Myth 5: Teaching kids respect must include harsh punishments
One of the most confusing aspects of raising children, is how to discipline them. Views on discipline and methods will vary from parent to parent, and what works for one child won’t necessarily work for another. In our autism household, clear consequences for unacceptable behaviour works much better than threats of and punishment. My kids know the things they will get into trouble for and they also know what the consequences will be.
When they are behaving unpleasantly, it’s worth taking a step back and assessing the whole picture. Sometimes we ourselves are as much at fault as they are for whatever the incident is. Nine times out of ten there will be other factors at play: how hungry/tired they are, how much screen time they’ve had, a horrible day at school, etc. I know how hard I find it to function when I’m knackered or haven’t been adequately nourished. When I’m pulled out of my small screen-vortex and someone wants me to do what they want, rather than what I want. Imagine how much harder it is for our children?
Myth 6: School should do more
Another one of my unpopular opinions: I don’t think it’s the job of school to discipline our kids. That responsibility falls to us parents. Teachers are already overstretched, looking after too many children and all their varying needs. Not to mention filling out pointless paperwork. Their job is to educate on academic subjects, not replace the role of main carer.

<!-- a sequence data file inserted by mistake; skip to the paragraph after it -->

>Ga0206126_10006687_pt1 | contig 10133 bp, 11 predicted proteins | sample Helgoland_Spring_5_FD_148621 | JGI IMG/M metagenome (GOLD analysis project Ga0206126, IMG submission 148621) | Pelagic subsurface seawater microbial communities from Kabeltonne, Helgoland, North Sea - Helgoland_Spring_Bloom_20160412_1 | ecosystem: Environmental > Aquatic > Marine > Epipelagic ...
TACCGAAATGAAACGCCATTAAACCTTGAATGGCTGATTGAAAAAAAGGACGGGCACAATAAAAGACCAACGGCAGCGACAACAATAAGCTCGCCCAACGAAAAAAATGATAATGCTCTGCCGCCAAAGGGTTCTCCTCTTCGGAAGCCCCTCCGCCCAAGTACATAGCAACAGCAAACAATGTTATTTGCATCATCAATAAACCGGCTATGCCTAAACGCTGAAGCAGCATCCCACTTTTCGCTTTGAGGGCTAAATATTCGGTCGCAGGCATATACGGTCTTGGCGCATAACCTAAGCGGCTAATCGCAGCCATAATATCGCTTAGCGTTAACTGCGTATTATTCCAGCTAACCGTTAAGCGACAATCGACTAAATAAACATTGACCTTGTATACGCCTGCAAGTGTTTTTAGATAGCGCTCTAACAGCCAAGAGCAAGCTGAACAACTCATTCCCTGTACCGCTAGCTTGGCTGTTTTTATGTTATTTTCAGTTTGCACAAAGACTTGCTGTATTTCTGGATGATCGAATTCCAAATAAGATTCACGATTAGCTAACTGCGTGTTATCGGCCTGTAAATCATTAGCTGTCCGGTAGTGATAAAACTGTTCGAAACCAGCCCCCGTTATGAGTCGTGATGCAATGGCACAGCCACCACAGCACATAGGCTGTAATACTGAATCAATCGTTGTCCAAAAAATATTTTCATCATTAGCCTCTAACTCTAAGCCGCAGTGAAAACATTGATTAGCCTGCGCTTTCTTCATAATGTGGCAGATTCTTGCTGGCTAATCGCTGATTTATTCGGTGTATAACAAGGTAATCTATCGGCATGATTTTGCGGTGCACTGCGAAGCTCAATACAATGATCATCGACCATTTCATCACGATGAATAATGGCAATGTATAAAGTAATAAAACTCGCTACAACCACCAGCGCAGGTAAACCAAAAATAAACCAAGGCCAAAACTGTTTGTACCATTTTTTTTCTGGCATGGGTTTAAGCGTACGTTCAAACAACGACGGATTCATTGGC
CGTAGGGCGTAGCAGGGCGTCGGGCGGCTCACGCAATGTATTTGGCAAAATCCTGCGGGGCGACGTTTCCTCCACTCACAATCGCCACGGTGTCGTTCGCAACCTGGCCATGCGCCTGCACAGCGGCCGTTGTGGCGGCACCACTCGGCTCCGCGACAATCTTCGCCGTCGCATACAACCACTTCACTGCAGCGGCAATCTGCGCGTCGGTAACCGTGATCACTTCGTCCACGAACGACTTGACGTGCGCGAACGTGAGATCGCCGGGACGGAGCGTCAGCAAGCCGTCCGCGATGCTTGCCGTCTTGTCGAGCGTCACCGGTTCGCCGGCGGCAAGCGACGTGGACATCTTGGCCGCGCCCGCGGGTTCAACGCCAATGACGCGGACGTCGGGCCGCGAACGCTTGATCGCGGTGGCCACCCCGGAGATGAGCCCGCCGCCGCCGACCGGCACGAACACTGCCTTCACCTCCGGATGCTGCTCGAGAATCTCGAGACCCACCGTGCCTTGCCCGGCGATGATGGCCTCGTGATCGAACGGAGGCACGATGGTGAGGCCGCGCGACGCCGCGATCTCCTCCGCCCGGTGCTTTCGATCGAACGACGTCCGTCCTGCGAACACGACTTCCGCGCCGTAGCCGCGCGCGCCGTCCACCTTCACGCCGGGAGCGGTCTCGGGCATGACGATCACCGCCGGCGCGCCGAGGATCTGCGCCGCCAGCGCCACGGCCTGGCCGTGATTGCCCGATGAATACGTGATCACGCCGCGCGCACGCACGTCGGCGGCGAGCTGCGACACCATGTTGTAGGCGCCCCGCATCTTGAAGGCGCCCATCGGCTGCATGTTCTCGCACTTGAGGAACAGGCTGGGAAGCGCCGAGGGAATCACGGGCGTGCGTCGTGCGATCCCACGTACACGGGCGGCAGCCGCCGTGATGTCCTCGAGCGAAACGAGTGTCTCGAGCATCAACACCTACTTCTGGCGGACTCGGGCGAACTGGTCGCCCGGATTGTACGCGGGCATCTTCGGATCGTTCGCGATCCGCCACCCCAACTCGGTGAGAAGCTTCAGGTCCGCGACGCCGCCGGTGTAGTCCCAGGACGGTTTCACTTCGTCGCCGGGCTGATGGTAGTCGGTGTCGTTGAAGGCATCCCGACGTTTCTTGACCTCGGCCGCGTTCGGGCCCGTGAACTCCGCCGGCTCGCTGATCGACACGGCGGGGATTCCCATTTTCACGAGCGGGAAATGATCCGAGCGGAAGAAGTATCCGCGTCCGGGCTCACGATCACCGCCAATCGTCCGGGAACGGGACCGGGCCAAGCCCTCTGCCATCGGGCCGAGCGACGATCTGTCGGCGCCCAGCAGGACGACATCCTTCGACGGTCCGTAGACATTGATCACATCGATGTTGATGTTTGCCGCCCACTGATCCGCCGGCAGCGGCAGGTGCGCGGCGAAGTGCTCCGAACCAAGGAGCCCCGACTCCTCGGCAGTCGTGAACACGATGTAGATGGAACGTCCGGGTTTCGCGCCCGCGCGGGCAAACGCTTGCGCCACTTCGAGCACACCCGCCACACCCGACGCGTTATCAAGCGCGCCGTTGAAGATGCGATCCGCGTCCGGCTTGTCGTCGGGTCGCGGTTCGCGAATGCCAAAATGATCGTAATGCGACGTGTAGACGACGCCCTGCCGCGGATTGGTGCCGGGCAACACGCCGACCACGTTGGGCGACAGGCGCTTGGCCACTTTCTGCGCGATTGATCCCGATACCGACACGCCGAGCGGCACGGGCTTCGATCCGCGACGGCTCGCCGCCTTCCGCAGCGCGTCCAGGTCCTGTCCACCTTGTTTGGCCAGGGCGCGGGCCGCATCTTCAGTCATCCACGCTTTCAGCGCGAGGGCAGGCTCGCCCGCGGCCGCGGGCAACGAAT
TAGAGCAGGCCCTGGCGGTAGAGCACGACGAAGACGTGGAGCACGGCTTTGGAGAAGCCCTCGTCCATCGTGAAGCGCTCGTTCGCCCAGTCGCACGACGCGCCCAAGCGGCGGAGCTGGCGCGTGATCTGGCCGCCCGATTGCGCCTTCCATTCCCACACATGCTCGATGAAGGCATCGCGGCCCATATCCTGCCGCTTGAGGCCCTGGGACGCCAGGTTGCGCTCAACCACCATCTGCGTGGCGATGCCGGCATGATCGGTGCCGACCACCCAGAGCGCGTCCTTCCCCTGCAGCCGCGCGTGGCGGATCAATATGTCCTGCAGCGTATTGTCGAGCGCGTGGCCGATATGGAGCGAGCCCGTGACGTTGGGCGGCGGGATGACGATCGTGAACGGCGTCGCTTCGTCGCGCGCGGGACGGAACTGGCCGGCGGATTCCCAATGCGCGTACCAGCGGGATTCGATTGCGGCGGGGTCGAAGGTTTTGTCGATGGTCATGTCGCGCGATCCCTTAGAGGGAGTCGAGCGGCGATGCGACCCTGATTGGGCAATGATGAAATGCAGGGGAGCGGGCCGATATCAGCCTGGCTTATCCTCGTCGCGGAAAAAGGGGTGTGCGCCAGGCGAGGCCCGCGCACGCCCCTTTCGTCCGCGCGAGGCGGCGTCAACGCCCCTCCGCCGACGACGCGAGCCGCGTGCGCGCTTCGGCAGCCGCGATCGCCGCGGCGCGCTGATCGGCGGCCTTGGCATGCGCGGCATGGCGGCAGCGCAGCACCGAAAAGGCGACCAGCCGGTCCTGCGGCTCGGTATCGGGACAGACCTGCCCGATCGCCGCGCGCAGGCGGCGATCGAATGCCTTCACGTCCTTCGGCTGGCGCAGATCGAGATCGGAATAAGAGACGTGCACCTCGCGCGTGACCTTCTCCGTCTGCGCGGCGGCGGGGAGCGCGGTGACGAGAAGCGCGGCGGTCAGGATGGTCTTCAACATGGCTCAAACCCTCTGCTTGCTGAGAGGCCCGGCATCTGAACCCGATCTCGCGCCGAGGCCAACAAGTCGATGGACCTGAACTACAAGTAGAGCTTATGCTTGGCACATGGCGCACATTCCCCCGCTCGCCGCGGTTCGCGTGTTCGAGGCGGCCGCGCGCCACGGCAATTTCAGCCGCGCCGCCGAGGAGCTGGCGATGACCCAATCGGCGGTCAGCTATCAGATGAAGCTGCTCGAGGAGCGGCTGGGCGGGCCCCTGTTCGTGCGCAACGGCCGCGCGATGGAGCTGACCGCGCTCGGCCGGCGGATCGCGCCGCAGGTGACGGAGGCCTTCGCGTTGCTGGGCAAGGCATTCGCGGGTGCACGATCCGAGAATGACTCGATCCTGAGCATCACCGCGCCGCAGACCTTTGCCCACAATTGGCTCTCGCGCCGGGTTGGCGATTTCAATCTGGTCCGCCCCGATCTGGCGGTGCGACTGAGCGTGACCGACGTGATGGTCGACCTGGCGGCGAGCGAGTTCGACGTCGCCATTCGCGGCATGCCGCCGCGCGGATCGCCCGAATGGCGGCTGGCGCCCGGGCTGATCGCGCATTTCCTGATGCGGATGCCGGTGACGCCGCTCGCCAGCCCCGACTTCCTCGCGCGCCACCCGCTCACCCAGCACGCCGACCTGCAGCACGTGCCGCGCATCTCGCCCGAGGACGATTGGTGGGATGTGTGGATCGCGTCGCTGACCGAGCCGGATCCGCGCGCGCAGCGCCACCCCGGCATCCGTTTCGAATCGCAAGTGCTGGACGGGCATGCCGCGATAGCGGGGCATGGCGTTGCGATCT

Myth 7: The world doesn’t revolve around our kids, and they’ll have to learn sooner or later
While they are young, yes, the world should absolutely revolve around them. Otherwise why bother having them in the first place? Society can be a vile place, and learning our way among the constant brainwashing and confusing media influences is bloody hard. Surely it’s best to let our kids be innocent for as long as possible? In the blink of an eye they’ll have left home and be working it all out for themselves.
Most kids get given phones and access to social media from eight, nine years old. Which is nothing short of catastrophic, from what I’ve seen. Children do not have the capacity to understand the complexities of the online world. Giving them access to it young doesn’t teach them anything, it just perpetuates immature behaviour. Internet bullying is rife. Teen suicides are on the rise. Stats on child mental health are through the roof. Most adults I know struggle with social media, and the way it can leave us feeling meh. How can we expect our kids to navigate this minefield if we aren’t able to?
Myth 8: Kids should simply do as they’re told
Monkey see, monkey do. It’s as simple as that. If we really want to teach our kids respect, we have to model that respect ourselves. None of us are perfect, by any stretch of the imagination, but we absolutely have to be able to see where there are gaps to be plugged when it comes to our parenting.
I haven’t written this piece to shame anyone, I’ve done so to get you thinking. Rather than complaining about society, and blaming others, let’s truly be the change we want to see.